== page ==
From OMAFRA’s ONvegetables.com
By: Melanie Filotas, IPM Specialist-Specialty Crops, OMAFRA -Simcoe
In the past couple of weeks, we have observed this individual feeding on sweet potato plants in the Simcoe area.
Sweet potato producers who used to grow tobacco will likely recognize this as a hornworm, however it is not the same species as the more common tobacco or tomato hornworm. This is likely a sweet potato hornworm.
Sweet potato hornworms can vary in colour from green to brown, and can be distinguished by slanted, dark lines running along the side of their bodies, dark horns at the end of the abodomen and three dark stripes along the side of their heads. In contrast, tobacco and tomato hornworms have white markings on their sides (diagonal for tobacco, and V-shaped for tomato), and do not have dark stripes on their heads. The larvae are behemoths, with mature caterpillars more than 90 mm long – considerably more than their tobacc0-eating cousins. Sweetpotato and morning glory plants are supposed to be the main host of this insect, however it may feed on some other crops or weeds.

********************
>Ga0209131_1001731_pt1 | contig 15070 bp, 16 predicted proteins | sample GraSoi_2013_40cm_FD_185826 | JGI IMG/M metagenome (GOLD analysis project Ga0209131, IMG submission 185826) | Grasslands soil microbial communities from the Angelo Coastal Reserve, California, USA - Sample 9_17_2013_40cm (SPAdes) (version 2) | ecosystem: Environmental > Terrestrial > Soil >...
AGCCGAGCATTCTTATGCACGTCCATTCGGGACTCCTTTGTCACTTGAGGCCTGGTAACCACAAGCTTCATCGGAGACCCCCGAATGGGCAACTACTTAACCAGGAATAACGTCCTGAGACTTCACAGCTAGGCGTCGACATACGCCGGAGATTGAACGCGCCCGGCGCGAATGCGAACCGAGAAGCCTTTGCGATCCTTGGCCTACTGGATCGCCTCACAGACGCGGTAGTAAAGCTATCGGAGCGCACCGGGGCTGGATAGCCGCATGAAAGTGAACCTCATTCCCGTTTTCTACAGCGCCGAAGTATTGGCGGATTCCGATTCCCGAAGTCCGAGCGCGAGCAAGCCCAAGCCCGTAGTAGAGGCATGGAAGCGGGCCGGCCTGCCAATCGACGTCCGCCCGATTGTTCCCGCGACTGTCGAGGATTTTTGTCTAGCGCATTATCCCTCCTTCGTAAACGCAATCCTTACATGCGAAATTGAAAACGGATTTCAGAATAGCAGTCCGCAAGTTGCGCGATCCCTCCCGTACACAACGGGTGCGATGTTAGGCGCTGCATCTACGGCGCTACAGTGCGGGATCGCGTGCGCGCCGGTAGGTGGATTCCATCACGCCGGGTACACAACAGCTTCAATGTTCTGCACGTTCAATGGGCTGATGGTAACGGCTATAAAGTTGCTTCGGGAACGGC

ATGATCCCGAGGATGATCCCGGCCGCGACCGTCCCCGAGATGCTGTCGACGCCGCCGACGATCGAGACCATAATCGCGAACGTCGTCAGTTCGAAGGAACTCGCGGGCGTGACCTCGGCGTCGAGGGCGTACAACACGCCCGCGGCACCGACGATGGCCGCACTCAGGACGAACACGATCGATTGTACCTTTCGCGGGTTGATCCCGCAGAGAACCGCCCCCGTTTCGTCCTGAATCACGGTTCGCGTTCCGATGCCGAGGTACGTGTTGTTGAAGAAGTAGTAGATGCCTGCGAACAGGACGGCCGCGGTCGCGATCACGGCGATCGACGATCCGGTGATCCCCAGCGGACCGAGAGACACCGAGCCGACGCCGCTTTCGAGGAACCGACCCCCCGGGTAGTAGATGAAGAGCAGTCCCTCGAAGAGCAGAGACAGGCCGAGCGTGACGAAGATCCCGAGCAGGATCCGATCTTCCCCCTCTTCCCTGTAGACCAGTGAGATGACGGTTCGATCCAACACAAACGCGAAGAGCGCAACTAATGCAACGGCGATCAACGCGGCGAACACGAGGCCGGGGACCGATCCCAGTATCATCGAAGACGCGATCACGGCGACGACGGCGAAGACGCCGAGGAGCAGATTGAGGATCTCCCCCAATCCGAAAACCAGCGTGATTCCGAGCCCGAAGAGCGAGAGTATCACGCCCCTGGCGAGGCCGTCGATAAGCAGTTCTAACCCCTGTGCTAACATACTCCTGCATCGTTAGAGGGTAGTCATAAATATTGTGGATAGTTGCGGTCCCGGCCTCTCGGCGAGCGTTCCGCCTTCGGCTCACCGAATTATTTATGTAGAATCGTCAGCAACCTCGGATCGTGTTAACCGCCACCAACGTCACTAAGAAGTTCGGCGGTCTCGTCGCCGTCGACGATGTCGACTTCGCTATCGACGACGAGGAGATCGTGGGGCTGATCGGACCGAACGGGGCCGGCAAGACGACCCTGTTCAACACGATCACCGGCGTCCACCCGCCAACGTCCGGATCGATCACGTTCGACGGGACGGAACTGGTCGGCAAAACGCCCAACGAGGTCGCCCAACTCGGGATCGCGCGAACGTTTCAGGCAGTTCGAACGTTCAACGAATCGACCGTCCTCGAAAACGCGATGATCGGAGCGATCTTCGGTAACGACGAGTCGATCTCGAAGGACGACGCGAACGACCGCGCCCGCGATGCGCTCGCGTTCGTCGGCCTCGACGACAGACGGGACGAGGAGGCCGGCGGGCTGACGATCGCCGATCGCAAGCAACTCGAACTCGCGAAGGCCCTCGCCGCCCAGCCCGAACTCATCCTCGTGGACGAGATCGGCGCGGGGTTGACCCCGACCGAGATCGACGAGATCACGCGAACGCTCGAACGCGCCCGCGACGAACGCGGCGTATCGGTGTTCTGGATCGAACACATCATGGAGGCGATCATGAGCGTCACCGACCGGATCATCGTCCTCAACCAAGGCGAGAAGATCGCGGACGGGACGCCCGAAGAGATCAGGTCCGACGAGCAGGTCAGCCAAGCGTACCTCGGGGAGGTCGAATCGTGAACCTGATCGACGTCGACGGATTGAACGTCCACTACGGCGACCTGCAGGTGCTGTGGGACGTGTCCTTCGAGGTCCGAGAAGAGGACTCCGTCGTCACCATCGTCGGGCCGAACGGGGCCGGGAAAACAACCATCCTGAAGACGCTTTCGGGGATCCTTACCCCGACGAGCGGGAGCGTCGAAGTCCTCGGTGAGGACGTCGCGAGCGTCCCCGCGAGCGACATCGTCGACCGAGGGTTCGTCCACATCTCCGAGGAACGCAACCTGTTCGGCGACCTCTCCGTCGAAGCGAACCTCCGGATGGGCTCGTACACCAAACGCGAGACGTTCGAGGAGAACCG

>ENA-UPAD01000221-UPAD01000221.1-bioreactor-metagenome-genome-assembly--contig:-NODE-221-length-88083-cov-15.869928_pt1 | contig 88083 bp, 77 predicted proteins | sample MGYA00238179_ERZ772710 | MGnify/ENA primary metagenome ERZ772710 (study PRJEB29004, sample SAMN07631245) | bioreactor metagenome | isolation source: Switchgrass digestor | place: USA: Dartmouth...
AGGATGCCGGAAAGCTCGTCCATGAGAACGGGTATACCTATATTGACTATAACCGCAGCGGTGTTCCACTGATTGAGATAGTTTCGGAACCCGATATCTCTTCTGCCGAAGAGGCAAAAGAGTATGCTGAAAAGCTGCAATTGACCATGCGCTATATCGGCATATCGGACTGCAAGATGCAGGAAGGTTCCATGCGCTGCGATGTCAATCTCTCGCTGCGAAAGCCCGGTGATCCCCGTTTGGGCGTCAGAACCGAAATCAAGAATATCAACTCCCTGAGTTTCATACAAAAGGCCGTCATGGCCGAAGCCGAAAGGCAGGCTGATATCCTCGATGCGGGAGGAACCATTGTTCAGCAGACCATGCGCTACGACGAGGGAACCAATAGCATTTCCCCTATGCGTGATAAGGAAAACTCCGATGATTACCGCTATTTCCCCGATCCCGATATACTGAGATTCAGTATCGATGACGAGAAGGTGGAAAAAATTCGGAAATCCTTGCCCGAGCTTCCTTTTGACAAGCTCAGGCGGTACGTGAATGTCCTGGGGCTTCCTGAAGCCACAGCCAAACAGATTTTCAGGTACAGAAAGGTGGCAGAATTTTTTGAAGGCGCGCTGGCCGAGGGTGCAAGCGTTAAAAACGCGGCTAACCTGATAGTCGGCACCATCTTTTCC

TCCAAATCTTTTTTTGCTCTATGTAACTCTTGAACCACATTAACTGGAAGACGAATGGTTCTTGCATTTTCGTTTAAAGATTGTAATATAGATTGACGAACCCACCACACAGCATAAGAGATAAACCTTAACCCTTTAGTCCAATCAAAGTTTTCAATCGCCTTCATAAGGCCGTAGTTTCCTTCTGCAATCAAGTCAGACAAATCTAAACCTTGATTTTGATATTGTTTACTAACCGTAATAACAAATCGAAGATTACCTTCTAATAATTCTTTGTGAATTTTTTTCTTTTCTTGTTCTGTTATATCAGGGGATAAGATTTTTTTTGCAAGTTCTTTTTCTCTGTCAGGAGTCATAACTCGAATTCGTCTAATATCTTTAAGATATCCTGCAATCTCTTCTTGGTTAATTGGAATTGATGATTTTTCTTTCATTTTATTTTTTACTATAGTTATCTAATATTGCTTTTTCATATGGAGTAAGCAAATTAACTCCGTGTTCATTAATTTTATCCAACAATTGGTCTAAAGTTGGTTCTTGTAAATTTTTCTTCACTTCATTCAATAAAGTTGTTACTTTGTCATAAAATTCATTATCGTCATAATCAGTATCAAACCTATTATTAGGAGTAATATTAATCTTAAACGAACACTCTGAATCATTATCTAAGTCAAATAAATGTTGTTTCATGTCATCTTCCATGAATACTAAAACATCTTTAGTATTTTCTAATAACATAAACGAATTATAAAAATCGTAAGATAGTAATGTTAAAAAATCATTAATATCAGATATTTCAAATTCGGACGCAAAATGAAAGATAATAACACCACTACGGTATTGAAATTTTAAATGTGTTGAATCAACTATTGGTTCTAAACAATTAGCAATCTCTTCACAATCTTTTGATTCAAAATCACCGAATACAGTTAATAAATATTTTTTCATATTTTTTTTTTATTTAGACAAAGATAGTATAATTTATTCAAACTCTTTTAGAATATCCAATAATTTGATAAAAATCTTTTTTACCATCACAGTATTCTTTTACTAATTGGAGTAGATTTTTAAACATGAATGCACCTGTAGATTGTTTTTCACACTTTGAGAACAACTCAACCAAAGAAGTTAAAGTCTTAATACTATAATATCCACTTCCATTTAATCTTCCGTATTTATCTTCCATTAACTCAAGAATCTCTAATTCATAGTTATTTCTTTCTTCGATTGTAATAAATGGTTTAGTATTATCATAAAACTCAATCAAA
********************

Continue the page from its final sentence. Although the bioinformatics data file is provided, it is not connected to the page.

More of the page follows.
Sweet potato hornworms are common in more tropical regions. Although this is the first time I have seen one on sweet potatoes, other reports say that the odd moth can stray as far north as Canada. While the larvae can eat large amounts of foliage and are occasional pests of sweet potatoes in tropical regions, they are unlikely to pose a significant issue in Ontario.
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